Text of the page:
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After flying for a year over Washington’s boyhood home, one U.S. flag is retired replaced with a new flag during the Patriotic Flag Retirement Ceremony at Ferry Farm’s Fourth of July celebration.

Whether in Virginia in 1776 or South Carolina and Pennsylvania in 1777, all of these acts of celebration were quite traditional and had been used for decades to celebrate the monarch’s birthday each year.  In 1727, Willliamsburg marked the king’s birthday.

“The colors were displayed at the Capitol and salvos fired from the cannon at the Palace, at the forts, and on board the king’s ships in Virginia waters at the time.  In the evening the Capitol, the Palace, the College, and ‘most of the Gentlemen’s and other House of Note’ were illuminated and bonfires were sometimes set in public squares in the city.  At the governor’s dinner the drinking of all the loyal healths consumed a great deal of time, a variety of choice wines and liquors, and a large store of gunpowder. The populace was sometimes treated to ‘plenty of liquor’ and drank the same healths outside the Palace or at one of the taverns. The day’s festivities closed with the governor’s ball for all the ladies and gentlemen in town.” [3]

More than two centuries later, we still celebrate the Fourth of July with decorations of red, white, and blue, ubiquitous American flags, military parades, cannon fire, large amounts of food, the enjoyment of spirited beverages, music, and fireworks.  John Adams vision was far-reaching indeed!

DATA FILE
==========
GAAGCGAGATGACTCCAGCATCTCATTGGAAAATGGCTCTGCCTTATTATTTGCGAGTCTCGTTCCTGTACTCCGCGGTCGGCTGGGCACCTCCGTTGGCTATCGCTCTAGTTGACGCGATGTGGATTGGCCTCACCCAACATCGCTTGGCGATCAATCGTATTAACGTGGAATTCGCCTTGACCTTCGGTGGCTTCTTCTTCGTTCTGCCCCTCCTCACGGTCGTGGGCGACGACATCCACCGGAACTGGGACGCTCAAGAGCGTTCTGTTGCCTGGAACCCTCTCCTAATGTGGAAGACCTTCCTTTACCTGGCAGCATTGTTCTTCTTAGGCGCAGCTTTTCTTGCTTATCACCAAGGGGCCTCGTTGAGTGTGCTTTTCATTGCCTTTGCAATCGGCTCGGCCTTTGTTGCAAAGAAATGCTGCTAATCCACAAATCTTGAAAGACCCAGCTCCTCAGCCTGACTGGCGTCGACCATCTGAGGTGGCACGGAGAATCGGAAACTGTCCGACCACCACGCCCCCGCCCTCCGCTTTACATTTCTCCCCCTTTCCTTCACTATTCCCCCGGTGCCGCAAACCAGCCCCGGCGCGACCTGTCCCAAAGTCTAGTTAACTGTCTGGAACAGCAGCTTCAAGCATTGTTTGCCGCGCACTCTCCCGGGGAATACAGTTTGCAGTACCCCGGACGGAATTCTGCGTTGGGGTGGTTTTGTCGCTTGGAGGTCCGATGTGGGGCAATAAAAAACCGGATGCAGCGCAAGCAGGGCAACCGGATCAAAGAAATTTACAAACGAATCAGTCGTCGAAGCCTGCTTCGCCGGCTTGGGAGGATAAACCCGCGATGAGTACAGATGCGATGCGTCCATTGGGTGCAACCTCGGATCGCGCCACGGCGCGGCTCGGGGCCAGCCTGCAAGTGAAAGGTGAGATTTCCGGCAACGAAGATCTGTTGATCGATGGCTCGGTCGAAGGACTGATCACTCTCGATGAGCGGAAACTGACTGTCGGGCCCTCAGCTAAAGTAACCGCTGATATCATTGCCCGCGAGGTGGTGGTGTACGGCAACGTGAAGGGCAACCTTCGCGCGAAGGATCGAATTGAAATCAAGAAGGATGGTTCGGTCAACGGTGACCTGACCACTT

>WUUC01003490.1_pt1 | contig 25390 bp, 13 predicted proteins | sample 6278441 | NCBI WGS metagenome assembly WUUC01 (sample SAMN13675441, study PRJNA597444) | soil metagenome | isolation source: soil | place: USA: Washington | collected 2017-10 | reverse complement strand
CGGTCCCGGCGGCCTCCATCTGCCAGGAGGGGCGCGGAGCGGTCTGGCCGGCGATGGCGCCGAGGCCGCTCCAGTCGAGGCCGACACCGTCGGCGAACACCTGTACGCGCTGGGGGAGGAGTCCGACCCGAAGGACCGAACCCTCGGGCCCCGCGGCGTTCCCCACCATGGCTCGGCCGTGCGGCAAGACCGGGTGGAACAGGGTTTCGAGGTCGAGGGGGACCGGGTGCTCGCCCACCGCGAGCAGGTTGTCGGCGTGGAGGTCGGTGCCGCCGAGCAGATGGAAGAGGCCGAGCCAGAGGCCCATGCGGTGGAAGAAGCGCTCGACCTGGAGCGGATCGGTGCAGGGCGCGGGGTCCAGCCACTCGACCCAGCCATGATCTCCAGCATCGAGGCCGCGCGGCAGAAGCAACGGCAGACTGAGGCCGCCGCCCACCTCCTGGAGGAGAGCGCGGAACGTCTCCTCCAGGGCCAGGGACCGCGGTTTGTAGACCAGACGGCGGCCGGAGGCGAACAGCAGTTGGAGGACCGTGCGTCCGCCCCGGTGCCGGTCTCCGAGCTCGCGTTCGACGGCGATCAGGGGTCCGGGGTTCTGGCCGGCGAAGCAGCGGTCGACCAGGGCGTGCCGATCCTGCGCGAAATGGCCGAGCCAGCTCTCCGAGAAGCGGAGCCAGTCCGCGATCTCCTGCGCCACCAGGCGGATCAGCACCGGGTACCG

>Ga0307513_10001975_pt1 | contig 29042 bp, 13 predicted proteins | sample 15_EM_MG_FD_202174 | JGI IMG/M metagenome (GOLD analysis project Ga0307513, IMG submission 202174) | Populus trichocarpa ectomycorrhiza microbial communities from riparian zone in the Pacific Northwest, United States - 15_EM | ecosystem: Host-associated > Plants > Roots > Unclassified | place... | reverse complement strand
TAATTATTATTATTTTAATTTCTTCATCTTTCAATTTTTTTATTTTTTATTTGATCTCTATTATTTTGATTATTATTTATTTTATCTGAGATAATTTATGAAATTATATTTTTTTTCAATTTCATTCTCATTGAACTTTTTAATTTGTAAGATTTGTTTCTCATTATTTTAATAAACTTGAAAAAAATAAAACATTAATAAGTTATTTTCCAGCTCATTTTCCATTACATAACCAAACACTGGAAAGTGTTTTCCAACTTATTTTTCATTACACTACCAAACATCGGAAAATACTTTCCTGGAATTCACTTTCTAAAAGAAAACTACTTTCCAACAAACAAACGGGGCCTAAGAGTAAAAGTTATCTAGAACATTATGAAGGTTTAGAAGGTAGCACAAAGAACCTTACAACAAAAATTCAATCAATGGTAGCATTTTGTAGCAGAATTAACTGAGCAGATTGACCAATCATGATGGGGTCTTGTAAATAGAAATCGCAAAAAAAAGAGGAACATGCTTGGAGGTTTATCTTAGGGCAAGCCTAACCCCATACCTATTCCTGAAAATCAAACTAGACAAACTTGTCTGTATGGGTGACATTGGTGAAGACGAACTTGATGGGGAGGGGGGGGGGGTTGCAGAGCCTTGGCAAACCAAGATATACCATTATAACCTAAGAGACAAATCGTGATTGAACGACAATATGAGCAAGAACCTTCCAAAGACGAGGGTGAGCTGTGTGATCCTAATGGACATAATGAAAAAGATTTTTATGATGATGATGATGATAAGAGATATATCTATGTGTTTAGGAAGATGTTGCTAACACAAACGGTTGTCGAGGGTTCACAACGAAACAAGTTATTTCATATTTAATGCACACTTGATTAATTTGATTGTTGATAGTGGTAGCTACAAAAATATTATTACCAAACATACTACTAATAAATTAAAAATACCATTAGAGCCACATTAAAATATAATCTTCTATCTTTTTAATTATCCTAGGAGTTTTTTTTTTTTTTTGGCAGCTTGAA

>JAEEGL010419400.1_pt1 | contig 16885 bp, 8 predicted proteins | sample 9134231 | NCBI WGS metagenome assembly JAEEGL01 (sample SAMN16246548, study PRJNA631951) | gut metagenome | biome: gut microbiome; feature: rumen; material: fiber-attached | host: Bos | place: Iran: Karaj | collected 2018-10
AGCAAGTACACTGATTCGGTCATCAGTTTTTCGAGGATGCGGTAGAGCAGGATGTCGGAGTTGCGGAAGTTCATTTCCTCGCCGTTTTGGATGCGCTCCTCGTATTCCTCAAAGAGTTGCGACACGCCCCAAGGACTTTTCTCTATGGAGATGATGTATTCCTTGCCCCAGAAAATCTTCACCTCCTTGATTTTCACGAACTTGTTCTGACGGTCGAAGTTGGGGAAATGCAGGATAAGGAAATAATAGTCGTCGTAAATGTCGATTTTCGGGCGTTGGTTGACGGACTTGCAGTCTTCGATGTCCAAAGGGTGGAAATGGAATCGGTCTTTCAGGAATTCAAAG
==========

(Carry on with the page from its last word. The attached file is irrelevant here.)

Zac Cunningham
Manager of Educational Programs

Celebrate Independence Day where George Washington spent his boyhood years!

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See more photos from last year’s Fourth of July at Ferry Farm here.

This year’s theme, “We The People” focuses on The Declaration of Independence with a variety of activities and entertainment for young and old alike. Learn about archaeology at Ferry Farm, enjoy a patriotic flag retirement ceremony,interact with colonial and Civil War re-enactors as well as members of the Patawomeck tribe, listen to patriotic music, and participate in educational programs, crafts and games, and hands-on activities for the whole family.  Visit kenmore.org/events.html to learn more.

Cost: $1 per person
Parking: Eagles Lodge – 21 Cool Spring Road Fredericksburg, VA 22405
Shuttles will run between the Eagles Lodge and Ferry Farm.

[1] John Harrower, The Journal of John Harrower: An Indentured Servant in the Colony of Virginia, 1773-1776, edited by Edward Miles Riley, Williamsburg, VA: Colonial Williamsburg, 1963: xvi.

[2] Harrower, 158.

[3] Jane Carson, Colonial Virginians at Play, Williamsburg, VA: Colonial Williamsburg Foundation, 1989: 93.